Additionally, she said the meter reading team is responsible for customer calls about leaks, historical water usage, or other customer concerns.
Meagan Schneider, Water Conservation and Outreach Supervisors, said everyone is helping the city meet its water challenges in the future.
“Managing water is one of the best ways to ensure we have enough water to meet our basic needs,” she said. “Your ongoing efforts, such as For example, taking shorter showers and replacing older appliances with high-efficiency models, checking and fixing leaks, and creating California gardens all go a long way toward conserving water.”
After the video, committee member Vianey Lopez said it was great to see the presentation.
“I’m glad we got to play it here today because there are a lot more people who can benefit from it,” she said. “I think this video touches on the basics of water, which is so important, especially now that we’re trying to economize on our consumption and be more careful. I hope more people can watch it (the video) and if there are other educational opportunities to continue informing and educating our residents about the work of the Water Department and the work of Public Works as a whole. These are the parts that help keep the city running.”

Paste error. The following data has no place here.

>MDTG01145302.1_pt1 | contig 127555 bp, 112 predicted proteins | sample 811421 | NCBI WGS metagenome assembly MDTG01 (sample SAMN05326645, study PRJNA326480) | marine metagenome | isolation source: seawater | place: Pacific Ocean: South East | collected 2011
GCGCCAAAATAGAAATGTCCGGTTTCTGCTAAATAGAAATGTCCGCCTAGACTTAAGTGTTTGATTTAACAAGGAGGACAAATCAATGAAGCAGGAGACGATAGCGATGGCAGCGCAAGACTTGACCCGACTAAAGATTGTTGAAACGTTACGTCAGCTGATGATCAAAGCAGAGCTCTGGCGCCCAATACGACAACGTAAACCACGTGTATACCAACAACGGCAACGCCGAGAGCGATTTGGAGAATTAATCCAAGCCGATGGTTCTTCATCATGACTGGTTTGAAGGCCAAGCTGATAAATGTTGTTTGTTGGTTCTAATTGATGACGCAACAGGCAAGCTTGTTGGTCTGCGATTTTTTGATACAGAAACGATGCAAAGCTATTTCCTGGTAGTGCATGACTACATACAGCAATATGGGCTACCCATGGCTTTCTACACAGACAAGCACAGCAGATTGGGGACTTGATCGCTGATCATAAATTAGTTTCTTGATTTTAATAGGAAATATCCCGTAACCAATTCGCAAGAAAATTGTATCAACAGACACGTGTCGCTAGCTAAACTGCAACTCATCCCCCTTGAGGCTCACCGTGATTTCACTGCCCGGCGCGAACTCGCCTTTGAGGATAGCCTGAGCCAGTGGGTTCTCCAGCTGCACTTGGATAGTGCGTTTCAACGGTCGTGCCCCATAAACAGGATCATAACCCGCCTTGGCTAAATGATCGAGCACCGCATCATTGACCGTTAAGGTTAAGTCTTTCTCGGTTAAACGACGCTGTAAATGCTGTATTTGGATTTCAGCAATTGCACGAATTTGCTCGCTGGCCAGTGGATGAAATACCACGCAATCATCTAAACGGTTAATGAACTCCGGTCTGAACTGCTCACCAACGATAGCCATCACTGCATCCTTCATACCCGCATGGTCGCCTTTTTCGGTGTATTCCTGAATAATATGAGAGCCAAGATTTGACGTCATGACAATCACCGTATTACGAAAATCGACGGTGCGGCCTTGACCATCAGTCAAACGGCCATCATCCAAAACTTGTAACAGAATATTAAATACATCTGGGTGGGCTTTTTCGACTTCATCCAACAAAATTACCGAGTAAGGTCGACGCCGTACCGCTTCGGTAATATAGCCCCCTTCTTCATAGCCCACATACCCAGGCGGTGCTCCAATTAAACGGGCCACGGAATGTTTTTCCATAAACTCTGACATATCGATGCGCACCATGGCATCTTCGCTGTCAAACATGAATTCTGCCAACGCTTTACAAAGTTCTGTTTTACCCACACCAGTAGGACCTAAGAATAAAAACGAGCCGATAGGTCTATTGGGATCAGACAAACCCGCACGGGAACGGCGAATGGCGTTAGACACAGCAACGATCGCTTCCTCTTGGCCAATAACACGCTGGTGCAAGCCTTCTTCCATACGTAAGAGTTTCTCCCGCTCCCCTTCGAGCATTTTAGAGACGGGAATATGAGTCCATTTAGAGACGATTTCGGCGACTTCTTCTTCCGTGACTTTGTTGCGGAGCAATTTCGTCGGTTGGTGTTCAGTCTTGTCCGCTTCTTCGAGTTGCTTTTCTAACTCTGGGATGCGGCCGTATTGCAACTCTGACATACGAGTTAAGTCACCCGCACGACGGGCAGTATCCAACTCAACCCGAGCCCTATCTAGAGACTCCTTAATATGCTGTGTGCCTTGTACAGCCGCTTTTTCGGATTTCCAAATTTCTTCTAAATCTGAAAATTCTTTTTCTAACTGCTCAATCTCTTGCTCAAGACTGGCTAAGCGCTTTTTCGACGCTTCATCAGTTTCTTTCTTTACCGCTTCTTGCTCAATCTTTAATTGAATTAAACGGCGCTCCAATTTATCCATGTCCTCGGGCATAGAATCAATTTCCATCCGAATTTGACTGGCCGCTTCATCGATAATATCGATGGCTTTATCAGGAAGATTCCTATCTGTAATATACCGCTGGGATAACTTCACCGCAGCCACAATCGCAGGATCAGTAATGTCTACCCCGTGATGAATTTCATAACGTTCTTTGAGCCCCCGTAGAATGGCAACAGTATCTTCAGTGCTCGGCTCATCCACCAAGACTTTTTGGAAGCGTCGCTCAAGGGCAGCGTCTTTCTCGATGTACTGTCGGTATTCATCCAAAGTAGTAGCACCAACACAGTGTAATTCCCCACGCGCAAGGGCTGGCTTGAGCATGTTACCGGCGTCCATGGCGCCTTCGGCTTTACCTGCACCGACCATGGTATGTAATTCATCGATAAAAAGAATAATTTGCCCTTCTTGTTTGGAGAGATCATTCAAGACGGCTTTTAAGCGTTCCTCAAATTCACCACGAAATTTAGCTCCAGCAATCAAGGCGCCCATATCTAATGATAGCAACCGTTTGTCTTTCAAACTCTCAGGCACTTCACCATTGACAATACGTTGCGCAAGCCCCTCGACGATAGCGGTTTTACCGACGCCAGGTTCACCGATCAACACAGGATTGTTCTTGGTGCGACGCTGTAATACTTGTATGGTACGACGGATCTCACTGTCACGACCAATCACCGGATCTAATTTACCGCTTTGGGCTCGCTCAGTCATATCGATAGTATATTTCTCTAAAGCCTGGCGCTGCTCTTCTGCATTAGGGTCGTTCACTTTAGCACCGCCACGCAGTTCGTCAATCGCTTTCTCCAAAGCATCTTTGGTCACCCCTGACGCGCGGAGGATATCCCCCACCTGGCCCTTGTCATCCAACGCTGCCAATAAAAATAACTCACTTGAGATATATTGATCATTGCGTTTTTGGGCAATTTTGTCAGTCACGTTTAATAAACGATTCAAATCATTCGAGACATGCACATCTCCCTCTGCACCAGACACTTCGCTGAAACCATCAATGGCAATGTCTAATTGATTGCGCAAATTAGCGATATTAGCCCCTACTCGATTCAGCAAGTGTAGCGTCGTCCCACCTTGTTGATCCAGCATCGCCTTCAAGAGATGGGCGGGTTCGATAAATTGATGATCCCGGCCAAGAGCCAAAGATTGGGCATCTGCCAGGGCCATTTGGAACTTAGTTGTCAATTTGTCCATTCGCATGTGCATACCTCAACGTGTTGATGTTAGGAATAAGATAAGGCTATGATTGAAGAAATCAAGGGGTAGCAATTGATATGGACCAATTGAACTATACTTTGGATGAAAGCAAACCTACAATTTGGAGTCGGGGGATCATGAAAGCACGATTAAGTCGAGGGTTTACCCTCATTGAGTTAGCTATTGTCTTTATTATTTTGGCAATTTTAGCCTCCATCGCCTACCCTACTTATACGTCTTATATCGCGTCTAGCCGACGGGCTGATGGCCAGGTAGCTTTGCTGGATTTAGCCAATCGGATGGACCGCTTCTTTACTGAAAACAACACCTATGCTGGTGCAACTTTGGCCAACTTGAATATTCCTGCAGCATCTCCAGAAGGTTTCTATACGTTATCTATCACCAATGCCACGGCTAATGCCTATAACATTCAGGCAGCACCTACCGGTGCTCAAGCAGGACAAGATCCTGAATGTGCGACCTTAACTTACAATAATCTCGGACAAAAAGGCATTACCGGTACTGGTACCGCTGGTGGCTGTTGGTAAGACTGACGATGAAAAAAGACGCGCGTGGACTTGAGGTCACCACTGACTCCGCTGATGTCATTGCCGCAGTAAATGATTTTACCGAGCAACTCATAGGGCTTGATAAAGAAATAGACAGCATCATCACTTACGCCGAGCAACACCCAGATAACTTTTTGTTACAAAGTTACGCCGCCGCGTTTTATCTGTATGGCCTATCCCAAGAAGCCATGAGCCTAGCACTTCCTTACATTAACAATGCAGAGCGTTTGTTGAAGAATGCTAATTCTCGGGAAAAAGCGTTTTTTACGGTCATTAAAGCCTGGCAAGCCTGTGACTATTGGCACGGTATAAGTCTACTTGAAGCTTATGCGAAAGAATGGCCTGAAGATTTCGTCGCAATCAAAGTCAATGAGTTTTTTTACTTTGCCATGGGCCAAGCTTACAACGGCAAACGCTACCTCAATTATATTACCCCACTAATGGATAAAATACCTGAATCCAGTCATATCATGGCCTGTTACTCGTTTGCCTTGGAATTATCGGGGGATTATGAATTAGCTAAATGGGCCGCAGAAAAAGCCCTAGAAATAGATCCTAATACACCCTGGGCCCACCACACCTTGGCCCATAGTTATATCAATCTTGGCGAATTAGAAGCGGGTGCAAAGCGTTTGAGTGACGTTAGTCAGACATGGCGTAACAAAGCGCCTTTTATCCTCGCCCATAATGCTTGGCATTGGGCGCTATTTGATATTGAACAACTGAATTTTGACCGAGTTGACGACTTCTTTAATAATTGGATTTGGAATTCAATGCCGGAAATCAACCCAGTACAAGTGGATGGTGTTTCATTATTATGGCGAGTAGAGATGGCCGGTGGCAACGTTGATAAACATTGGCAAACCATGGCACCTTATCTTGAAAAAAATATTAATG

Committee member Mayor John Zaragoza called it a great video and wanted to know if the video was available in Spanish.
“We’re putting the subtitles in Spanish so that our Spanish speakers can understand it while we play the video,” Castro said.
Zaragoza noted that the city of Oxnard’s water is safer than bottled water, and Castro said their water regulations are stricter.
“I drink tap water all the time and I’m still fine,” said Zaragoza. “I’ve been in Oxnard my whole life.”
He noted that mixed water along with United’s water is important because of the cost.
“It’s almost $2,000 an acre foot for Callegua and maybe another $1,000 for United,” he said.
Castro said state water costs about $1,380 per acre foot.
“United costs around $1,200,” he said. “Our cheapest water, our water, is about $700 an acre foot.”
Chairman Bert Perello said people who have come from other counties know that drinking tap water can be a little risky and are buying water from a vending machine.
“You better use the tap water in the town of Oxnard,” he said. “It’s perfectly safe, above minimum standards. One day the water we treat at the reclaimed site, which is cleaner and purer than tap water, will be potable.”